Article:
Your Windows computer probably has two or four USB connectors, but you can attach many more USB devices to it than that. In theory, you can attach 127 USB devices to one computer. If you keep that many devices, you probably have no space left to sit down!
To attach additional devices, you need the USB equivalent of a power strip to turn one connector into several. That device is called a USB hub.
A USB hub has one USB connector to attach it to a computer and several connectors to attach it to devices. Hubs most often have either four or seven device connectors.
If you run out of USB ports, get a powered USB hub - one that draws electricity from a wall plug. That way, you protect against power drains on your computer's motherboard. If at all possible, plug your USB hub into a UPS so that a sudden loss of power doesn't cause a surge down the USB hub's power supply.
You can plug one USB hub into another - daisy chain them - to attach more devices than a single hub can support.
The maximum length of a USB cable is not precisely defined, but the figure of 5 meters (about 16 feet) is widely accepted. This is the maximum length of a cable from a computer or a hub to a hub or a device. The maximum total length between the computer and any device is about 25 meters or 80 feet.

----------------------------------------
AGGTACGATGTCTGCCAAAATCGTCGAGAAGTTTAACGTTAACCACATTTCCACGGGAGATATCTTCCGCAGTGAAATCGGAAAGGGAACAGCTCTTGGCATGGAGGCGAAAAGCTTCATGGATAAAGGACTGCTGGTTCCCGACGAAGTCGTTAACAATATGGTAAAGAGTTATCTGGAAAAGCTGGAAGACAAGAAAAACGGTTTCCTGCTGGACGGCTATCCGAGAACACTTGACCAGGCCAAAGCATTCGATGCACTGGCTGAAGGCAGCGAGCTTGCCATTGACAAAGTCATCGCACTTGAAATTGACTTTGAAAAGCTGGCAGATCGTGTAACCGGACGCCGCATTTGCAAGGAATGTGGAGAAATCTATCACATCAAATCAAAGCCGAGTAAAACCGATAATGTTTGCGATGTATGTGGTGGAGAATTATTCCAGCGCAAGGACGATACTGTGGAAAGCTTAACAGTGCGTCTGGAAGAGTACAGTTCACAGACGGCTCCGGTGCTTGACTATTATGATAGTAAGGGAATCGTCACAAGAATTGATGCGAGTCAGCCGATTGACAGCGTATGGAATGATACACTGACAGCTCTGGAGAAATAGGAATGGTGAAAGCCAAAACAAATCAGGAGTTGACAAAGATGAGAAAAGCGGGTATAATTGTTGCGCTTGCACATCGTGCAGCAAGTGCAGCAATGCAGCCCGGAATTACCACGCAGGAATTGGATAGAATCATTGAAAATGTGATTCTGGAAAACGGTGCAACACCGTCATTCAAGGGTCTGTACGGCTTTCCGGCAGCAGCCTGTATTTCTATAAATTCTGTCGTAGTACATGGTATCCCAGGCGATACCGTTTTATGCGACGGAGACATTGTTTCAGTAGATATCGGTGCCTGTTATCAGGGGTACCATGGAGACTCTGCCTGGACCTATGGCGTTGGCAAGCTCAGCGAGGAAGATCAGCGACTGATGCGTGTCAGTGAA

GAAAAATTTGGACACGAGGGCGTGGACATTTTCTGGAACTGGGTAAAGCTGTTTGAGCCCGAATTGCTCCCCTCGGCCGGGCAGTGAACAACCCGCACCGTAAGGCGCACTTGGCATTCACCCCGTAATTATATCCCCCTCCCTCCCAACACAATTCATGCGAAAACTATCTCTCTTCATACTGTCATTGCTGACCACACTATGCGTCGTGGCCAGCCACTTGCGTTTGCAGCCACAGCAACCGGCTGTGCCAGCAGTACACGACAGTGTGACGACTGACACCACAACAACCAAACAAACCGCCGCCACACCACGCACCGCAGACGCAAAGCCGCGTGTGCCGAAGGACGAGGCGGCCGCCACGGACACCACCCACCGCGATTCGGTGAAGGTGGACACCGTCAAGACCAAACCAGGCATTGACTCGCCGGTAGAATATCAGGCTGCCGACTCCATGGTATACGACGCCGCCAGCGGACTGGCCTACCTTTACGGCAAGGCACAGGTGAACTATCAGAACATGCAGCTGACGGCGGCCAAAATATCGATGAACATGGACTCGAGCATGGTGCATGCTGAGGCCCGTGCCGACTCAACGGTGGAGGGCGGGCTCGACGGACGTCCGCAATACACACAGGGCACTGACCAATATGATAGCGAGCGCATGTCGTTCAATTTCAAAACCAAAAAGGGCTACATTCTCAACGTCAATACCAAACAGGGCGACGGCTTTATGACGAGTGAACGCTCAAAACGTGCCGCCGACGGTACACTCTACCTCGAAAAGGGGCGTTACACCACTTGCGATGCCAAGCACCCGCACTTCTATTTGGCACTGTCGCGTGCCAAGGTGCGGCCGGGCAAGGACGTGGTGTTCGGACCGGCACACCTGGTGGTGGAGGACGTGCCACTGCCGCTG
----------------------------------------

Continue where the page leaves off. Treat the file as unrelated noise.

Beefing Up Communication
No computer is an island unto its own. At least, not anymore. With Windows XP, you have no excuse to remain isolated. Networking is part and parcel of the eXPerience.
In this tutorial:
- Finding and Installing the Hardware
- Understanding Hardware Types
- Choosing an interface
- IDE and EIDE interfaces
- USB interface
- Upgrading the Basic Stuff
- Evaluating printers
- Considering multifunction devices
- Choosing a new monitor
- Picking the right screen size
- Fighting flicker
- Checking and setting the resolution and refresh rate
- Picking a video adapter
- Getting enough memory (RAM)
- Upgrading keyboards
- Choosing a mouse - or alternatives
- Adding storage devices
- Picking CD-RW or DVD-/+RW drives
- Understanding flash memory and keydrives
- Backing up to tape
- USB Hubs
- Establishing a network
- Running high-speed Internet access
- Upgrading Imaging
- Scanning photographic film
- Adding Audio
- Hooking up speakers and headphones
- Choosing a microphone
- Choosing a Personal Data Assistant
- Installing New Hardware
- Restarting with the last known good configuration
- Installing USB hardware